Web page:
And so what can we do? What are we doing? Are we forgetting to keep an eye on this?
The main article prompting me to post is marked as such below. I have included a lot of links to other interesting articles, almost all within the last couple months. There are a couple of key things we all can be doing...
- we need to keep an eye on manufacturers and govt actions behind the statute in the Dodd-Frank bill discussed below
- there's a really provocative video in my third post below, please check it out... the ideas expressed there seem to make very good sense for changing things that matter.
Q&A: DR Congo conflict (first, a little down and dirty overview)
"In November 2009, a report by UN-commissioned experts said UN involvement had done nothing to quell the violence - with rebels continuing to kill and plunder natural resources with impunity and claims the rebels are supported by an international crime network stretching through Africa to Western Europe and North America."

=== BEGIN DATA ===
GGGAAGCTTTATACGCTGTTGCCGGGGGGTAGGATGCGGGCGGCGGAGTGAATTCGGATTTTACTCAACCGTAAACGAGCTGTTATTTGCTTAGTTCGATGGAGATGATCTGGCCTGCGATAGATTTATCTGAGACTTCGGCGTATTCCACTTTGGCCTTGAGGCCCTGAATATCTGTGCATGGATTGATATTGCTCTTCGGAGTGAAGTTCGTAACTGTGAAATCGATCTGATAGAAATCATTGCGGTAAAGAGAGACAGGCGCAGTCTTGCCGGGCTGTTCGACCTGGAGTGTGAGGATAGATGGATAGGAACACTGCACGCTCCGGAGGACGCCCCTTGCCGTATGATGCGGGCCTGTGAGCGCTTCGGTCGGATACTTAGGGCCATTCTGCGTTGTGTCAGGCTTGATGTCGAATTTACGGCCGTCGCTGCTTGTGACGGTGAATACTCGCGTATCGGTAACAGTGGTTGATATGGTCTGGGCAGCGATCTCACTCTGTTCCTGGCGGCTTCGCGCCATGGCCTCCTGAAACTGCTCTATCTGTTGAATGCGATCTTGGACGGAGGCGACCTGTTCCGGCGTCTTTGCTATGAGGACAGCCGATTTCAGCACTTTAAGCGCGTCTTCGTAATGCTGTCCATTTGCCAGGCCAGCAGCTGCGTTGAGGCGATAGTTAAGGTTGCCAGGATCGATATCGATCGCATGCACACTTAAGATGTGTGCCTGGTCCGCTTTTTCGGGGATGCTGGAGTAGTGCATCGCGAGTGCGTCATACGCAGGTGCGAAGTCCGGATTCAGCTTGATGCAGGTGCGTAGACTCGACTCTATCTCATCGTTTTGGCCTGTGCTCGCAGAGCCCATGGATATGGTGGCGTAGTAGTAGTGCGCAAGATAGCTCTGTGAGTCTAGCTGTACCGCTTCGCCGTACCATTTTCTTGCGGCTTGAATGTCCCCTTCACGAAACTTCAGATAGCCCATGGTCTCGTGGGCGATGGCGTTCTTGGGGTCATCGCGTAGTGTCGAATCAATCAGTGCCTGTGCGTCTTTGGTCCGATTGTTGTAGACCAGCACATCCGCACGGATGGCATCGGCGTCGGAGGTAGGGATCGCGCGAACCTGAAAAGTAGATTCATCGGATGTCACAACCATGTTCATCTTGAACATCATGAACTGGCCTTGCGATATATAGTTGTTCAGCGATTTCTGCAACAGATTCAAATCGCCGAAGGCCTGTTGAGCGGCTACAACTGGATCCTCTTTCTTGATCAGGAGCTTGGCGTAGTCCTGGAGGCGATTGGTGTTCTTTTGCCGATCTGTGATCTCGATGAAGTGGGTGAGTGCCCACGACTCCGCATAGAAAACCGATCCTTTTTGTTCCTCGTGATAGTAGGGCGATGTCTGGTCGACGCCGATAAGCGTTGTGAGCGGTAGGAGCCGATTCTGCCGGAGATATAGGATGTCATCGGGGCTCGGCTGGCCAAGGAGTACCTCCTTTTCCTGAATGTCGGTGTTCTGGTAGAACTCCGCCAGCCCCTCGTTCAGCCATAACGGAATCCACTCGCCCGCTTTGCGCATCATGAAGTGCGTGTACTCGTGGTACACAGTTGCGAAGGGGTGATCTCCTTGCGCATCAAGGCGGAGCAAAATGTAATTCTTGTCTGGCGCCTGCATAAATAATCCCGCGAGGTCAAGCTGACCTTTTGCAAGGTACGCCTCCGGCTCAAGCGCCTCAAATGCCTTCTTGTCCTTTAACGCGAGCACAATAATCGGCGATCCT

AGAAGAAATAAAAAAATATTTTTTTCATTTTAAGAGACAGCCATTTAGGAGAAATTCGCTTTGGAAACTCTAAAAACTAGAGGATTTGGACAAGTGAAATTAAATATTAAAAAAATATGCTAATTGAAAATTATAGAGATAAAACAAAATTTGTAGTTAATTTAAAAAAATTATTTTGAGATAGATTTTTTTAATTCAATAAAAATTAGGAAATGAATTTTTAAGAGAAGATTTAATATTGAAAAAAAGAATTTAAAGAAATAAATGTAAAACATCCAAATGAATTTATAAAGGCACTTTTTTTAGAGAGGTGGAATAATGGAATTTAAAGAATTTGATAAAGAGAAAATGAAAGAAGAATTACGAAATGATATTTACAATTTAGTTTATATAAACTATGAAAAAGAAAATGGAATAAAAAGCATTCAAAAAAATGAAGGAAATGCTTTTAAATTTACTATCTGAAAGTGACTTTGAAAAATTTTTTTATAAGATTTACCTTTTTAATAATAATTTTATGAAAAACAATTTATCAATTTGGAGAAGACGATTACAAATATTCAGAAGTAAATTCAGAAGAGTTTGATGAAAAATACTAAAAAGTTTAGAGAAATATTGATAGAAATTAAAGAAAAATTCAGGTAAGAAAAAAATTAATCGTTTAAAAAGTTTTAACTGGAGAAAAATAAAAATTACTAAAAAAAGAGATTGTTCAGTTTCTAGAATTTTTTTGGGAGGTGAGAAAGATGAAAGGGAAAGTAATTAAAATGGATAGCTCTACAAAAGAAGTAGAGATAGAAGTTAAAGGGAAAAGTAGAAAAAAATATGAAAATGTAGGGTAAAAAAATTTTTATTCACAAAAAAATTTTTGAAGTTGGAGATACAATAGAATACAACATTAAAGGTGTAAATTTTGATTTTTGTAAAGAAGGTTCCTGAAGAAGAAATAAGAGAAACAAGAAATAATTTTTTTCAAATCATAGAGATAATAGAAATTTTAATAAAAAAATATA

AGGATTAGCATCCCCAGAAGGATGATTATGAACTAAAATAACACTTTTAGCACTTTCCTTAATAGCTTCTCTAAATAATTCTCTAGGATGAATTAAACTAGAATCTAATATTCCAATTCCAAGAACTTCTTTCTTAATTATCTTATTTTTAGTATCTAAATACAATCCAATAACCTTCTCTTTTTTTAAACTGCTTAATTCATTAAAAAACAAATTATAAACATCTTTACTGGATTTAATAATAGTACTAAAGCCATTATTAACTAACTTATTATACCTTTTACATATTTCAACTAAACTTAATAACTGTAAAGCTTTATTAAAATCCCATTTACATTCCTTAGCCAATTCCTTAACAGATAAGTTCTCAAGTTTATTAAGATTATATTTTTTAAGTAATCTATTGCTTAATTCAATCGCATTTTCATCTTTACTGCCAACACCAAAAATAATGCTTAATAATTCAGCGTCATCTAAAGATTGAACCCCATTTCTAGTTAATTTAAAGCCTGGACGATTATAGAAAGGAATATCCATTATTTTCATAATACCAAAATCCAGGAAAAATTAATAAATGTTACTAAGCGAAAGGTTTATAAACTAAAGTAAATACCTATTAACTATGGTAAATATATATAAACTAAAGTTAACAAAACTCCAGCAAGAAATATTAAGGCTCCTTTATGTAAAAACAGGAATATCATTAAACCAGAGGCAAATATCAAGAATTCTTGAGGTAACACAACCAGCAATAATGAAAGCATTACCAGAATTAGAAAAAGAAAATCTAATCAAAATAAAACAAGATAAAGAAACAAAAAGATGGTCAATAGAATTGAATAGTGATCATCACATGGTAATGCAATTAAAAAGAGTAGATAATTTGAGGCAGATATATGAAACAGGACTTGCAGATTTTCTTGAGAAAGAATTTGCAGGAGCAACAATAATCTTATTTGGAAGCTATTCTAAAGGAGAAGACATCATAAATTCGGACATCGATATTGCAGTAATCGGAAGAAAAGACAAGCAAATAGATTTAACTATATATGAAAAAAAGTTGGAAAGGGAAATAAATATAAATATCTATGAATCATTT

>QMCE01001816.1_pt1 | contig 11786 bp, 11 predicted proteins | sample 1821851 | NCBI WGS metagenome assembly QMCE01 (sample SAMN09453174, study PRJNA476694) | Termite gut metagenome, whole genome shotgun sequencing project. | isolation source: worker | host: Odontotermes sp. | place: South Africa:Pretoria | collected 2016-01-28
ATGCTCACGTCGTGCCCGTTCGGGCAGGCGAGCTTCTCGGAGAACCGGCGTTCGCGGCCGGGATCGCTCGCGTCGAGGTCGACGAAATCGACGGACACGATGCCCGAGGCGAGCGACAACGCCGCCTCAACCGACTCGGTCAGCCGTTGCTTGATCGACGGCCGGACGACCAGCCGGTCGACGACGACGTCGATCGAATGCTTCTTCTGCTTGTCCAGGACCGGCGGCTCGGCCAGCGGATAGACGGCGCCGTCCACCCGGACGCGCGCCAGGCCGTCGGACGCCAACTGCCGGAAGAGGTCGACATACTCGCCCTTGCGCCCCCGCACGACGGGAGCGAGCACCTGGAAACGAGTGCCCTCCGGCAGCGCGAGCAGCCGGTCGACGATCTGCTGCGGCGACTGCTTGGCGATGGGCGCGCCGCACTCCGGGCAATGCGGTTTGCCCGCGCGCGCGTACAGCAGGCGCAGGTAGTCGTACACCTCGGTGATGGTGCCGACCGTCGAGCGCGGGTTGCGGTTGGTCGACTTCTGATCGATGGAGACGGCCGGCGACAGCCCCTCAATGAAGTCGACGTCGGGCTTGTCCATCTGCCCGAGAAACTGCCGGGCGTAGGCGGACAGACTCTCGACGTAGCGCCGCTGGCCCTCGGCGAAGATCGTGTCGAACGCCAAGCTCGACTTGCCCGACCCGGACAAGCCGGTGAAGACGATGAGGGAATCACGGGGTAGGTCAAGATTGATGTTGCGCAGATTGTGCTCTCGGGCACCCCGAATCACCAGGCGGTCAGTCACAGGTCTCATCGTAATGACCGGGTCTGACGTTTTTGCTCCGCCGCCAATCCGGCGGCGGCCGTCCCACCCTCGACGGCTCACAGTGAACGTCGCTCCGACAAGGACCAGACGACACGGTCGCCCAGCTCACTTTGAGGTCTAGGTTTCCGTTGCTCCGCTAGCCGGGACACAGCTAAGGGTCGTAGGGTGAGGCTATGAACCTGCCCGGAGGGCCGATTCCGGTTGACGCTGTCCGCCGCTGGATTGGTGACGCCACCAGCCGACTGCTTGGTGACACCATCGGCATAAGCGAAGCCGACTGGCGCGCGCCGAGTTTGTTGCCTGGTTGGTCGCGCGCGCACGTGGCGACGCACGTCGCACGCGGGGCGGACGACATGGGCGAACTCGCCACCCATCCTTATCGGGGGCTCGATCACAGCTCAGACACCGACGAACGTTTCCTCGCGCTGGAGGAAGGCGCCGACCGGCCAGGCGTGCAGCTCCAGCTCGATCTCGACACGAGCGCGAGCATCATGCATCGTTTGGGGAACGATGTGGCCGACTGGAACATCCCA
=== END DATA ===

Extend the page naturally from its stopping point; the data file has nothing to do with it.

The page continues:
Timeline: Democratic Republic of Congo
Prevalence of Rape in E. Congo Described as Worst in World (sep 2007)
IPS: Activists Slam World's "Grotesque Indifference"
The following are Excerpts - go read the article:
"TORONTO, Canada, Dec 3 (IPS) - International lust for the enormous mineral and resource riches of the Democratic Republic of the Congo (DRC) abetted by international indifference has turned much of country into a colossal "rape mine" where more than 300,000 women and girls have been brutalised, say activists."
""Rape is being used as a deliberate tool to control people and territory," said Eve Ensler, a celebrated U.S. playwright and founder of V-Day, a global movement in 120 countries to end violence against women and girls."
"This "blood coltan" - akin to blood diamonds -
**generates billions of dollars of sales every year for electronics manufacturers in rich countries***
****hundreds of millions of dollars to rebels and others who control the coltan-producing regions.****
Coltan is also produced in other countries, and the DRC's "blood coltan" is often transported to those countries to give it a sheen of conflict-free provenance. "
There is a lot of news brewing if you look for it. I am disconcerted to seen almost none of it on Current. So you will forgive me if I post what may seem like to much information... I don't think you can have too much of this information and awareness about this.